The Play

(Survey of Dramatic Literature)

The Dance and the Railroad is based on a historical incident in which Chinese railway workers went on strike to protest unfair conditions while helping construct the transcontinental railroad. In five numbered scenes the play depicts the evolving relationship of two young Chinese workers through the last seven days of the strike.

In scene 1, eighteen-year-old Ma arrives on the mountaintop to warn twenty-year-old Lone that other Chinese workers (90 percent of the Central Pacific Railroad’s builders were Chinese) disapprove of his antisocial behavior in leaving the group to ascend the mountain by himself. Unfazed by Ma’s warnings, Lone scorns comradeship with fellow workers and continues his solitary habits. He is practicing for the profession of Chinese opera, a demanding art form combining acrobatics, dancing, singing, and acting.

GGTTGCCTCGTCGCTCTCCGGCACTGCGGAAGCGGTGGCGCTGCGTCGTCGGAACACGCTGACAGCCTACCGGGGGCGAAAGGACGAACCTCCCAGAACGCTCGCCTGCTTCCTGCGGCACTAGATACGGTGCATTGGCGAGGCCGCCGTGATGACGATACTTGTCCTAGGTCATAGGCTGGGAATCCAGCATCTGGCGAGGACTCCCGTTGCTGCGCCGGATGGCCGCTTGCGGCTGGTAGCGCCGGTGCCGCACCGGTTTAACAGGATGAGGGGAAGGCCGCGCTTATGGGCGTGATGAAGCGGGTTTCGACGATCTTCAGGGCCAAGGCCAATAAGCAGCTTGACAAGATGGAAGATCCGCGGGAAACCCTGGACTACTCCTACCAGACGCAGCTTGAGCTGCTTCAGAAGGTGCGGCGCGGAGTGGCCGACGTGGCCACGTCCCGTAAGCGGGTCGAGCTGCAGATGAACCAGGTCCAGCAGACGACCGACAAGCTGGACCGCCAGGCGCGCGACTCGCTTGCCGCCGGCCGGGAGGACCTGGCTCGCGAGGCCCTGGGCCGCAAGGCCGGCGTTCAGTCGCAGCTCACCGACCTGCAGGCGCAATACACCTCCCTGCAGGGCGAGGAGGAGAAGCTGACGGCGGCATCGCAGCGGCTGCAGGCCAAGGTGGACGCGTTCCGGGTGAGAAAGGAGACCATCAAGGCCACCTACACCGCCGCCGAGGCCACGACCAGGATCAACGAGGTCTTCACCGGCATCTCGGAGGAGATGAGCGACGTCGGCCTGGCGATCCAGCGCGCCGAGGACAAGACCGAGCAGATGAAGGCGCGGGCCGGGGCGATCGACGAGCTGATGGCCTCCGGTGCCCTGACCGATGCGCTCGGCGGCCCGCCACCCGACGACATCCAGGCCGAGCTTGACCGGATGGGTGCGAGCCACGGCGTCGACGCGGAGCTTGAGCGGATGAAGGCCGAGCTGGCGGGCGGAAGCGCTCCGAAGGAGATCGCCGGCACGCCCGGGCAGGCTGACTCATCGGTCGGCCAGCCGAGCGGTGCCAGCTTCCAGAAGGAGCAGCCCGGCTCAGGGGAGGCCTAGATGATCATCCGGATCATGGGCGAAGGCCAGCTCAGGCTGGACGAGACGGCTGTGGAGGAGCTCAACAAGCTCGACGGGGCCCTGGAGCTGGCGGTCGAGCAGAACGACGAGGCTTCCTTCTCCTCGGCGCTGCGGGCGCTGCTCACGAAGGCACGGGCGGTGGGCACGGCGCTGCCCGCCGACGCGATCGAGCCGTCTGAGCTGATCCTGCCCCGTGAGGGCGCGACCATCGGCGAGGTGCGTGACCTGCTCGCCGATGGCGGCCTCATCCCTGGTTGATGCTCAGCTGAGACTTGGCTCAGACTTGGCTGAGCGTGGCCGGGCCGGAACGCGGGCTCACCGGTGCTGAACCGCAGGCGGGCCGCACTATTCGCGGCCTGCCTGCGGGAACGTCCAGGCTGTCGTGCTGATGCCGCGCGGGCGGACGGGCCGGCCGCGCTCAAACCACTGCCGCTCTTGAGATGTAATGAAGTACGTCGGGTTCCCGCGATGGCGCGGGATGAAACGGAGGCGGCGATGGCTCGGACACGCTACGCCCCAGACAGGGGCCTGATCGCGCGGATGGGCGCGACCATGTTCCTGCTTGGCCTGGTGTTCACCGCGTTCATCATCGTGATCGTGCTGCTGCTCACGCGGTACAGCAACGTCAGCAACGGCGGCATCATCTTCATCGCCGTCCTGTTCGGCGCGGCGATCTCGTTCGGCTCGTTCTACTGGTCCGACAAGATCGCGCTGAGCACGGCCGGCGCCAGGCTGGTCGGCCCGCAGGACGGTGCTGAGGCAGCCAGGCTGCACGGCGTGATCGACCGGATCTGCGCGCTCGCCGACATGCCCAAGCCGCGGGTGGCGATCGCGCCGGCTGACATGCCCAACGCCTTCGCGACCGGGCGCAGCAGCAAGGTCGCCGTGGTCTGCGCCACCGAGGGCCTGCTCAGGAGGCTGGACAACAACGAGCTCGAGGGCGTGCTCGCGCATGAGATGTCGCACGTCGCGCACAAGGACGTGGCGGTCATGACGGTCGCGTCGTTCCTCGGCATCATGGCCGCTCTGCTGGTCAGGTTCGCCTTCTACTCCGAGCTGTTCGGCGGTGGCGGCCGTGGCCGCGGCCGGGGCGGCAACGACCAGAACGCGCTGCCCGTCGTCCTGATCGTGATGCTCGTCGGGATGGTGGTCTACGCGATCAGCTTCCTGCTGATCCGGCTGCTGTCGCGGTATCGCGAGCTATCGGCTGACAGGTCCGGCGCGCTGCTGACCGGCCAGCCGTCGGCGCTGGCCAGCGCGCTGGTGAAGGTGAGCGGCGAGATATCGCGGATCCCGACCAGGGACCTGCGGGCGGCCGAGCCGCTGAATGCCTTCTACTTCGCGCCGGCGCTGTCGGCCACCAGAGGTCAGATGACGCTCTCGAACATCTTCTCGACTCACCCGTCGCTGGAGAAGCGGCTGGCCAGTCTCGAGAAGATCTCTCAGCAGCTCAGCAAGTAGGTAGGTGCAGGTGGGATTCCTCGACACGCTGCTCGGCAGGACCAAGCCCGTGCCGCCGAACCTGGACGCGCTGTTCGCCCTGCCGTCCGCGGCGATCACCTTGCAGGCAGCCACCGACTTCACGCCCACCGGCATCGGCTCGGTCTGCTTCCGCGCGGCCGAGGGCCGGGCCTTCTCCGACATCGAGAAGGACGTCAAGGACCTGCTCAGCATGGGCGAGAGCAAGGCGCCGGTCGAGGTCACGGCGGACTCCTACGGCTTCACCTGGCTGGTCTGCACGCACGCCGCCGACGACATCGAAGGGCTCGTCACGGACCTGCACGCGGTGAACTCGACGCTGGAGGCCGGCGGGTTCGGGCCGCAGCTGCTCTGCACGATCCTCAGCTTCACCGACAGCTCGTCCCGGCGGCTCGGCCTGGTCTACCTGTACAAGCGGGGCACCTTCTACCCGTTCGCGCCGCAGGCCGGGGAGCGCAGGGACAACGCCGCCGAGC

In the second scene, Ma returns to the mountaintop to forgive Lone his earlier rebuff. Lone rejects Ma’s gesture; however, he demurs to Ma’s new wish to train for the opera under him. In making his request, Ma reveals his triple immaturity: his desire to play the lead opera role of the patron god of warriors and adventurers, Gwan Gung; his grandiose ideas of finding success in “Gold Mountain” (from the Cantonese term Gam Saan, which immigrant Chinese used for California and America); and his gullibility in believing fellow workers’ lies about “warm snow,” the pleasures of working, and the salary bonuses they expect at year’s end. The more experienced and skeptical Lone offers Ma a gift of dice to play the Chinese game of die su. However, Ma will not be deterred from becoming Lone’s apprentice, so Lone provisionally accepts him as a student. Lone says that the training proves life through elected labor, as opposed to the work gang’s “death” in whites’ forced labor. (Historically, 10 percent of the twelve thousand Chinese who worked on the railways in the West died.)

In the third scene, Ma is already becoming impatient to play Gwan Gung. However, Lone says that he should aspire only to play the opera role of Second Clown and reveals his own story. He was sold to a Chinese opera company when he was ten and endured eight years of harsh conditions with eighty other boys in training. At...

(The entire section is 940 words.)